Elmhurst College

December 30th, 2016

Elmhurst College


Elmhurst was nearby to Des Plaines, just down the road in the town of Elmhurst; driving there took about 30 minutes — you took the road down past O’Hare airport — so that I could live at home and commute to college.  And, it was co-ed!  So I’d be safely out the the dangers that lurk in an all-male institution.  It was not as academically rigorous as Wabash was.  It was associated with the United Church of Christ, the blanket organization of the Congregational Church, to which our family belonged, and the Evangelical and Reformed Church.  But religion played really no part in the school life, it was even more secular that Wabash had been.

I thrived at Elmhurst.  My grade went from the C’s and D’s of Wabash to A’s and B’s — in all my subjects; which meant I could keep up my Philosophy and English majors, and still have plenty of  time to fool around.

I didn’t mind the drive — I was getting to like driving pretty well, as i was going into Chicago every Saturday to see Doctor Deutsch.  Usually I’d drive in early, and go to Lincoln Park, often the zoo there, a small zoo but pleasant, I thought,  Then a leisurely stroll through the park, and then to the good doctor.

But commuting back and forth every day proved a poor way of learning, so after the first semester, I pestered my folks to let me stay in a dorm on campus, which they finally agreed to do (at the urging of Dr. Deutsch).  I got a room of my own, with private bath (!) in a new building, just around the corner from the Student Union and next to the Library.  It was a very comfortable room, and I could hole up in there and get my studying done.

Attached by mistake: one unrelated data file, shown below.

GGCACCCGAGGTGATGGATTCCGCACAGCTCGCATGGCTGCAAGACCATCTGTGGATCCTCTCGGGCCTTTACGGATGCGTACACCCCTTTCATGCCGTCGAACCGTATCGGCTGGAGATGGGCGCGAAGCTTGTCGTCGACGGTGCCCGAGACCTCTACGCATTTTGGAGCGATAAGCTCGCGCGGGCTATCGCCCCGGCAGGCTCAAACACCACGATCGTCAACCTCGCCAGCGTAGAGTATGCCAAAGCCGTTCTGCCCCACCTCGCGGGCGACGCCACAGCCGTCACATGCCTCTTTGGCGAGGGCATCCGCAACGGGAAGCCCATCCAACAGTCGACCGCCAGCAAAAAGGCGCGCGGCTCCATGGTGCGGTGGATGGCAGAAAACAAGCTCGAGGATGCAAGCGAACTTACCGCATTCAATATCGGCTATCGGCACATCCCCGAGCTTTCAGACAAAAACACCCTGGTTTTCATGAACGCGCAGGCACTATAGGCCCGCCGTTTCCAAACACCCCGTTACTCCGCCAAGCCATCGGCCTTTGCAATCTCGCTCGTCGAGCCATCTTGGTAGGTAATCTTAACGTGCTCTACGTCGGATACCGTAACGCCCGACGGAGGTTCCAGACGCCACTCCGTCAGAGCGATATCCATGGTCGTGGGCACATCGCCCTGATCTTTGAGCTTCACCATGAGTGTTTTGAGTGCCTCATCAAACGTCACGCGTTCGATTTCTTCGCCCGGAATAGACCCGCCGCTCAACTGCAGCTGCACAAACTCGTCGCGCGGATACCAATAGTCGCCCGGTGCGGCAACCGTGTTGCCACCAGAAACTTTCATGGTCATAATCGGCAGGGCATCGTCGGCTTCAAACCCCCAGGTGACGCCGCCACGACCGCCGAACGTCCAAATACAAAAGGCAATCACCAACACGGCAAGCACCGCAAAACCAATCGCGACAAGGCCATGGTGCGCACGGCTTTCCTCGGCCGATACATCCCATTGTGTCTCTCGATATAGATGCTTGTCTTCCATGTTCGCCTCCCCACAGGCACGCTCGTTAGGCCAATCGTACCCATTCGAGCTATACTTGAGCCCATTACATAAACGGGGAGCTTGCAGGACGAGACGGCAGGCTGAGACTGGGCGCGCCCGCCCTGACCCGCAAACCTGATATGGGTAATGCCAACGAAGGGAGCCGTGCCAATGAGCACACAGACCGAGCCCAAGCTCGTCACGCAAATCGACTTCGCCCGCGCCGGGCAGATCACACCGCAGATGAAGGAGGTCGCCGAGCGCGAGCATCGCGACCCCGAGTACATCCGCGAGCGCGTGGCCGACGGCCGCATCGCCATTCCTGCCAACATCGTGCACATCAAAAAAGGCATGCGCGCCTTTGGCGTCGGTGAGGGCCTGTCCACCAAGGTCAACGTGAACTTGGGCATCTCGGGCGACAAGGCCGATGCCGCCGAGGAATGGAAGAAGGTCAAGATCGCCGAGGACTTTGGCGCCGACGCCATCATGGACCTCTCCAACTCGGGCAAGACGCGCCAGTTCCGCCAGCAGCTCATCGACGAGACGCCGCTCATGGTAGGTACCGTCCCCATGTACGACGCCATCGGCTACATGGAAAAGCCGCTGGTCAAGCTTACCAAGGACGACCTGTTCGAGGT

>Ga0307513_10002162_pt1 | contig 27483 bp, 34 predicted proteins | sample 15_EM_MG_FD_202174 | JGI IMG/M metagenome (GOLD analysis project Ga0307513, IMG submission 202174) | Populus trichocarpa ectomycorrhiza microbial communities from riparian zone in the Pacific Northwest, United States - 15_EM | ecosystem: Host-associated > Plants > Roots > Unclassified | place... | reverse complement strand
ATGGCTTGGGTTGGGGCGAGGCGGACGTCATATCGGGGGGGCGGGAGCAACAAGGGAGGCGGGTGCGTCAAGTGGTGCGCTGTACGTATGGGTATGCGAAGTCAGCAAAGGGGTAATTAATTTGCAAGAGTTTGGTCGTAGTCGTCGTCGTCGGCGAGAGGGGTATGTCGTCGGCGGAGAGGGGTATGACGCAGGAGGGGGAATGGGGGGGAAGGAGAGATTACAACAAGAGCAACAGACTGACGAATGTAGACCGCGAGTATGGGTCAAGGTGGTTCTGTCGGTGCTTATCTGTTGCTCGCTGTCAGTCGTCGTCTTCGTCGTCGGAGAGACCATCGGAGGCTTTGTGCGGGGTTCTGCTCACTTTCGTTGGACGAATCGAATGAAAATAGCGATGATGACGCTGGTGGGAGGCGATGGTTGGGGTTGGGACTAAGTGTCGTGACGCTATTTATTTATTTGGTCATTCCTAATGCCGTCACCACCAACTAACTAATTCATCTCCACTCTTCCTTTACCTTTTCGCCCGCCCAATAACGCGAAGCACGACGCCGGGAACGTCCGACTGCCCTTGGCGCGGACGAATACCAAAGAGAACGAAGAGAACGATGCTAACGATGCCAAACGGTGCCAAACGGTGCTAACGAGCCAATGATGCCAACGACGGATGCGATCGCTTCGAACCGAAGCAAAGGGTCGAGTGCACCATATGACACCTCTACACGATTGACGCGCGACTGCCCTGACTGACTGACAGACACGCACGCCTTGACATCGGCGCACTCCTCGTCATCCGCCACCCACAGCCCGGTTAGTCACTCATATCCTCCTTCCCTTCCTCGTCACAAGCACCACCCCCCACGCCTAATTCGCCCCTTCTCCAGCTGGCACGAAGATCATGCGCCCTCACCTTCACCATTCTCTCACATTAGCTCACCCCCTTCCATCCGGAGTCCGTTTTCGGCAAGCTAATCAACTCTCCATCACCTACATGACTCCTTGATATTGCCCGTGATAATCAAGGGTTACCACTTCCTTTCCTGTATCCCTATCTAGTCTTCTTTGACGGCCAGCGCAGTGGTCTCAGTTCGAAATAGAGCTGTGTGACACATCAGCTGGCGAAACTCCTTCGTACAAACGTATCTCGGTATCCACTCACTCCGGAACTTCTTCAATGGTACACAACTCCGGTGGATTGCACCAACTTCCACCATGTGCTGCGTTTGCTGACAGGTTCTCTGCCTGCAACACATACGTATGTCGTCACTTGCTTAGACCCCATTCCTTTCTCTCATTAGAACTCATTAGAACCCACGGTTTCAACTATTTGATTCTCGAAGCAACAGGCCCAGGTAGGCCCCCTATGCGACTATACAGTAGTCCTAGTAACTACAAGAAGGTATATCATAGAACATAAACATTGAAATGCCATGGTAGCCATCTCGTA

During the first semester, I had had a girlfriend; very handy to have a girl to take to events on campus.  We talked a lot, mostly about how miserable life could be, and I eventually ended up telling her that I was gay.  About a month later, she announced that she had decided that she was gay.  Life got a lot looser after that, and I started going off-campus on the weekends, taking the train  into Chicago to go to the gay bars.  The bars in Chicago closed, on weekend nights, at 5:00 a.m. — panic hour, if you hadn’t found anyone to go home with, as the last train back to Elmhurst left at 12:30 p.m, and service didn’t start up again, on Sunday, until after noon.

It didn’t take me too long to find a more permanent friend to visit, whom I will call Terry because that was his name.  Terry, a tall, dishwater-blonde was several years older than me, had his own little house in Old Town (the “artsy” area of Chicago, i.e. the gay part), and was a window dresser for Carson Pierre Scott, a major department store in Chicago.  Terry introduced me to gay society — I had had no idea what that might be like, or that there actually was such a thing.  There followed lots of Sunday morning brunches, and cocktail parties beginning a 1:00 in the afternoon, and late-night snuggling in Terry’s tiny little house — all very cozy and friendly and welcoming and helping me to come further out of my shell.


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